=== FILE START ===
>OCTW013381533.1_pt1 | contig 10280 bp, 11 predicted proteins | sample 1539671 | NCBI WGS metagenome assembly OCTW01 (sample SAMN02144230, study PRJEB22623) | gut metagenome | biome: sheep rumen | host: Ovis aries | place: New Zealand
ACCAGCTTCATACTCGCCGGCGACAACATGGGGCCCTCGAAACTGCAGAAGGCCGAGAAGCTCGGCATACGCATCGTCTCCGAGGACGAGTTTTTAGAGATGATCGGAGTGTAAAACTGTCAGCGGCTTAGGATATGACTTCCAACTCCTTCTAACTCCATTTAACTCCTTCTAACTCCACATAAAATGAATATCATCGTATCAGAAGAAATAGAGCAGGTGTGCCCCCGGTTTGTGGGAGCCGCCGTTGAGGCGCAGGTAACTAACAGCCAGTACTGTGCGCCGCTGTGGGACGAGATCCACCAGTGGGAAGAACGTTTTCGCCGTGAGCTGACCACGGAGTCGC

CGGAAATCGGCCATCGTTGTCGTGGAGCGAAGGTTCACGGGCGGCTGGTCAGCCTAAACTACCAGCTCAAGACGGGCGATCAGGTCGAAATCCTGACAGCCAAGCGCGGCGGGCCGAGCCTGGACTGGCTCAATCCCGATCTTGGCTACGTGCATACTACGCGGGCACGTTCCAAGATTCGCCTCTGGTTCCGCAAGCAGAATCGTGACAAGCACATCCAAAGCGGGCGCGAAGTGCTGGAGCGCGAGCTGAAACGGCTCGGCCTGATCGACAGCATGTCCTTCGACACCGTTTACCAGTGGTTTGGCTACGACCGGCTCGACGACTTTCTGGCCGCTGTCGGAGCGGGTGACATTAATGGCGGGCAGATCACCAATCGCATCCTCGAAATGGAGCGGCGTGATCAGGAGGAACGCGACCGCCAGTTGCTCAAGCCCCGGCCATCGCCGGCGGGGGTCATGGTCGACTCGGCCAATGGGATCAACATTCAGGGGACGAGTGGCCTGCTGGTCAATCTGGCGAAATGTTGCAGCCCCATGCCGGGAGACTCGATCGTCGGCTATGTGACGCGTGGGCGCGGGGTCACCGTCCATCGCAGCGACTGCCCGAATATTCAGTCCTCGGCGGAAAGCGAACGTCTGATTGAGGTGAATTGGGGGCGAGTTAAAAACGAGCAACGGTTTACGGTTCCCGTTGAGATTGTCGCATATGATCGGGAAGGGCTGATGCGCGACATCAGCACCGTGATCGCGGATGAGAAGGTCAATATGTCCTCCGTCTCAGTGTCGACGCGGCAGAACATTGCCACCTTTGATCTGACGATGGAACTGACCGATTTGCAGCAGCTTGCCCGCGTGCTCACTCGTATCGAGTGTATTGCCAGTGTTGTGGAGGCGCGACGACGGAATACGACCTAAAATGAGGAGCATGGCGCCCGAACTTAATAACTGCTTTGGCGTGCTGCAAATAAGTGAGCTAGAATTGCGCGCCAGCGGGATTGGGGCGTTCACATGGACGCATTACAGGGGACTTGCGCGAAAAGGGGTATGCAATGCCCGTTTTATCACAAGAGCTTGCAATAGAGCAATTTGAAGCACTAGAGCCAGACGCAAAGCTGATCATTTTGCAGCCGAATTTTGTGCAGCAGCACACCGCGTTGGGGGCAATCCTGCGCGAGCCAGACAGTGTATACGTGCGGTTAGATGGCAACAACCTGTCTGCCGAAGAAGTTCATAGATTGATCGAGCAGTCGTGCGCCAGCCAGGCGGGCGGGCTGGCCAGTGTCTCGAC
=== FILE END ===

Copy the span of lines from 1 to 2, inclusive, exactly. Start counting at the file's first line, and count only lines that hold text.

>OCTW013381533.1_pt1 | contig 10280 bp, 11 predicted proteins | sample 1539671 | NCBI WGS metagenome assembly OCTW01 (sample SAMN02144230, study PRJEB22623) | gut metagenome | biome: sheep rumen | host: Ovis aries | place: New Zealand
ACCAGCTTCATACTCGCCGGCGACAACATGGGGCCCTCGAAACTGCAGAAGGCCGAGAAGCTCGGCATACGCATCGTCTCCGAGGACGAGTTTTTAGAGATGATCGGAGTGTAAAACTGTCAGCGGCTTAGGATATGACTTCCAACTCCTTCTAACTCCATTTAACTCCTTCTAACTCCACATAAAATGAATATCATCGTATCAGAAGAAATAGAGCAGGTGTGCCCCCGGTTTGTGGGAGCCGCCGTTGAGGCGCAGGTAACTAACAGCCAGTACTGTGCGCCGCTGTGGGACGAGATCCACCAGTGGGAAGAACGTTTTCGCCGTGAGCTGACCACGGAGTCGC